TikTok’s TV blitz by the numbers, plus Trump and Biden bet big on swing state ads: Datacenter Weekly

Welcome to Ad Age Datacenter Weekly, our data-obsessed newsletter for marketing and media professionals. Reading this online? Sign up to get it delivered to your inbox here.

Making sense (or not) of U.S. unemployment data

First, consider this headline: “860,000 Americans filed jobless claims last week,” from ABC News.

Straightforward enough, right? Well, no: “This week’s figure is … the lowest since the pandemic began,” Catherine Thorbecke of ABC News writes, “yet the numbers are not directly comparable to many of the earlier weeks as the DOL [Department of Labor] announced earlier this month it was changing its methodology used to seasonally adjust the data.”

Here’s where it gets even more screwy: In a New York Times piece headlined “Why Unemployment Claims May Be Overcounted by Millions,” Ben Casselman reports that, “Since the start of the pandemic … federal data on the unemployment insurance system has been plagued by errors, double counting and other issues.” He specifically cites “an apparent spike in fraudulent claims for benefits” as well as inconsistencies in how the Pandemic Unemployment Assistance program is tracked in different parts of the country.

The bottom line: Shifting methodology, fraud, creaky computer systems and reporting differences from state to state add up to wobbly jobless claims data. Caveat emptor.

TikTok, don’t stop

TikTok’s fate in the U.S. continues to be up in the air—the Trump administration said this morning that it will block upgrades of the app starting Sunday—but amid all the recent drama there has been one clear winner: the TV industry.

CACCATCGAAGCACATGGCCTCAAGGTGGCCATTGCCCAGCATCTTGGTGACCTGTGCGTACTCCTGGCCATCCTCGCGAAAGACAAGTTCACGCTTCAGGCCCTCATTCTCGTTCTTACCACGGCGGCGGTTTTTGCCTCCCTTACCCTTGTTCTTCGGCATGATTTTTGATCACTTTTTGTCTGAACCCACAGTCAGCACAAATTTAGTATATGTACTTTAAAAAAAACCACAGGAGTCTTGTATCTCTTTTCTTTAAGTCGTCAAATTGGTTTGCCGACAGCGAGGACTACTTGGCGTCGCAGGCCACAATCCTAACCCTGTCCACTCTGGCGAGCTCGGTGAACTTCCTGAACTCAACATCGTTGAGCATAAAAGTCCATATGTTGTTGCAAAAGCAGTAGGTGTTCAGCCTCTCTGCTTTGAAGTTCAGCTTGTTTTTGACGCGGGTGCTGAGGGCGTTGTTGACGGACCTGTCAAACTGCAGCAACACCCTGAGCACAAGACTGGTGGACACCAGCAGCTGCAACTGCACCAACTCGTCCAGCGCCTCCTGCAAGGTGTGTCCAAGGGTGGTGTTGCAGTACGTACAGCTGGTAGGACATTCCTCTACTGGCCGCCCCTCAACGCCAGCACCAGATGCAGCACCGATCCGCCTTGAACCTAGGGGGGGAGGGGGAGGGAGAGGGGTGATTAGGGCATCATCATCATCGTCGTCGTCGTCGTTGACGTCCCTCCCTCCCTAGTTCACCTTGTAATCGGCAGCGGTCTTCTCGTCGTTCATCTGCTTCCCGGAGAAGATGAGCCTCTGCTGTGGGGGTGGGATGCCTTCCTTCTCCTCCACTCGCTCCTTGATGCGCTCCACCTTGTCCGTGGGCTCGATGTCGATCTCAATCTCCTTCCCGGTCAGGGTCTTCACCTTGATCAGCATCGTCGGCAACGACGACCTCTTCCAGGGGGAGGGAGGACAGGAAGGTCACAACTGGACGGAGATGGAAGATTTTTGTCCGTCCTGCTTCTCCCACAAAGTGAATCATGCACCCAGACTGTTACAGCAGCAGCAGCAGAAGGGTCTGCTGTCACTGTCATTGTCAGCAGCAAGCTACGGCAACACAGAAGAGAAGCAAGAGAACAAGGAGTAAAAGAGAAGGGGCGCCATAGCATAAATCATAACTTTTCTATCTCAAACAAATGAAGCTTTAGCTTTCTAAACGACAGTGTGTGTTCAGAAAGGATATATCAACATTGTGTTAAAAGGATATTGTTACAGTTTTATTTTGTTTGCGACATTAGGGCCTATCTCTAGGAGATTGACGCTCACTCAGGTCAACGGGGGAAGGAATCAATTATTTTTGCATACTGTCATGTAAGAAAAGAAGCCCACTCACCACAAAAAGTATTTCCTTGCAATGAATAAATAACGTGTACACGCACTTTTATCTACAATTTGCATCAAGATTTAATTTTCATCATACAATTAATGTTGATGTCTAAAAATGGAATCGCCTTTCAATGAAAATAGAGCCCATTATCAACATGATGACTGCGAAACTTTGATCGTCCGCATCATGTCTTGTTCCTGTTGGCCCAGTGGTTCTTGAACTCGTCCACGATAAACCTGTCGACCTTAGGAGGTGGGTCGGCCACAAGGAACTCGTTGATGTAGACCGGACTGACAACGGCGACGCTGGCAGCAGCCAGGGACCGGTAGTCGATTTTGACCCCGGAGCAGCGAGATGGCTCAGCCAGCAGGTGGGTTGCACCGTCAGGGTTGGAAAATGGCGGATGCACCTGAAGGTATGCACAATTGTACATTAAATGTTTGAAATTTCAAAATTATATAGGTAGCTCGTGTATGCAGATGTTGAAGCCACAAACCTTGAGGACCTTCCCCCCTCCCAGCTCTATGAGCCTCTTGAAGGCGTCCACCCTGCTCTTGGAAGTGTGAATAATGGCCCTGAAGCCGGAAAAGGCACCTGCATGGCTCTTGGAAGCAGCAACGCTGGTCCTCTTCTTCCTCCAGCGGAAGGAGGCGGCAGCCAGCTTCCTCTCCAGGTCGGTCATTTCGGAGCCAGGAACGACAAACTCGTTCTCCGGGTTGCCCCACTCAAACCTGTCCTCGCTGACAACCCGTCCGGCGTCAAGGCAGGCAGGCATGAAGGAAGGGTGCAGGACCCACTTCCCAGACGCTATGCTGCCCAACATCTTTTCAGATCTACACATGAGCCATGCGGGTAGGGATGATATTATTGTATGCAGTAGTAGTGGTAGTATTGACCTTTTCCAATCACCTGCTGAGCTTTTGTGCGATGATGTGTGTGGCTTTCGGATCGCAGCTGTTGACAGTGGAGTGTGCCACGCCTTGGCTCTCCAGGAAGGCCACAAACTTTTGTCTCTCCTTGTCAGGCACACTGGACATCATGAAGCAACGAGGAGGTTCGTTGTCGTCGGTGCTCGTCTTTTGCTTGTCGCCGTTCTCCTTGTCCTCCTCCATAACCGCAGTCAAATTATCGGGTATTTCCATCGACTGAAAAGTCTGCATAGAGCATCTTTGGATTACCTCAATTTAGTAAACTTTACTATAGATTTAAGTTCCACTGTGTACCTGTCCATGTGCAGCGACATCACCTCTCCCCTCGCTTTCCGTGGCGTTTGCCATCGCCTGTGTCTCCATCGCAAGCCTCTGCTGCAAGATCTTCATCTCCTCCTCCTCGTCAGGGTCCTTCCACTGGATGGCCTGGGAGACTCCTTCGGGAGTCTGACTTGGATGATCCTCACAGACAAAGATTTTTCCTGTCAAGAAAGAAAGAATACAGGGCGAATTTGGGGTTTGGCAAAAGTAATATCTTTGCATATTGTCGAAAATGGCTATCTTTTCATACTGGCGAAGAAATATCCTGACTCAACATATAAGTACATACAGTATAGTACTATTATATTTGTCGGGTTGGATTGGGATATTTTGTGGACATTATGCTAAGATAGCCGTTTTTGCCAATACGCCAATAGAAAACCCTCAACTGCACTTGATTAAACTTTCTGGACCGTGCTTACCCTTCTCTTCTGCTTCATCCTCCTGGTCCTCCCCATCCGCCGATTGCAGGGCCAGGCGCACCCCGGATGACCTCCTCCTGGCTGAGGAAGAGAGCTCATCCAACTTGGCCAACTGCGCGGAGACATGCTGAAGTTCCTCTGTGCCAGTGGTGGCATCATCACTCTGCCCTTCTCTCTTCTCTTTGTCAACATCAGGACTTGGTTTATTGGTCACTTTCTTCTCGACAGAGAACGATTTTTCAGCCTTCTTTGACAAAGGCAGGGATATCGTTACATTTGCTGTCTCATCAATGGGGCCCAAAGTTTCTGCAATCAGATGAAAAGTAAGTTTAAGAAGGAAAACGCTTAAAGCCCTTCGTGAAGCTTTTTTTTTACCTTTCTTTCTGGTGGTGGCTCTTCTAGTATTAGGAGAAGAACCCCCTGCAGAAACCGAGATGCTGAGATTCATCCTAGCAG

As Ad Age has been reporting, TikTok has been doing a lot of advertising and PR in the U.S. in recent weeks to attempt to counter the Trump administration’s criticisms and threatened total ban. A big part of that effort has involved good old-fashioned TV commercials—to the point that TikTok has vaulted into the top 50 advertisers on American television (national broadcast and cable) from mid-August forward, per data shared exclusively with Datacenter Weekly by iSpot.tv. More details:

• From Aug. 18 through Sept. 16, TikTok has spent $16.8 million on airing TV commercials, iSpot estimates.

• That outlay has bought TikTok more than 879 million TV ad impressions—and a lot of them have come from sports and sports-related programming. For instance, iSpot says that 13.2 percent were delivered by ESPN. And the NBA is responsible for serving up 17.5 percent of all TikTok TV ad impressions during its games.

• Nearly 35 percent of TikTok’s ad impressions have come during TV’s most expensive daypart: primetime.

• Flashback to the start of the continuing “It starts on TikTok” campaign, which Ad Age’s Garett Sloane covered on Aug 18: “Here’s TikTok’s new ad campaign: a love letter to its community as it faces attacks.”

The upside of tough times

Ad Age Datacenter’s Bradley Johnson wrote “Downtime Opportunity,” a 56-page white paper that examines marketing, product and media innovation in the worst of times from the Great Depression to the great coronavirus pandemic. Conclusion: Economic downturns reset the table for marketers and media, creating new rules, opportunities and brands. The report is available as a free download for Ad Age Insider and Ad Age Datacenter subscribers (or for purchase by everyone else) at AdAge.com/downtime2020.

Click for the quick take: “10 Marketing Lessons from the Worst of Times.”

Swing high

This just in via the latest Ad Age Campaign Ad Scorecard:

• Trump’s campaign is set to spend $32.7 million on TV and radio advertising in Florida from Sept. 22 through Election Day, vs. $17.4 million by Biden’s campaign.

• In Pennsylvania, Trump has $11.6 million in TV/radio ads cued up, vs. Biden’s $10.1 million.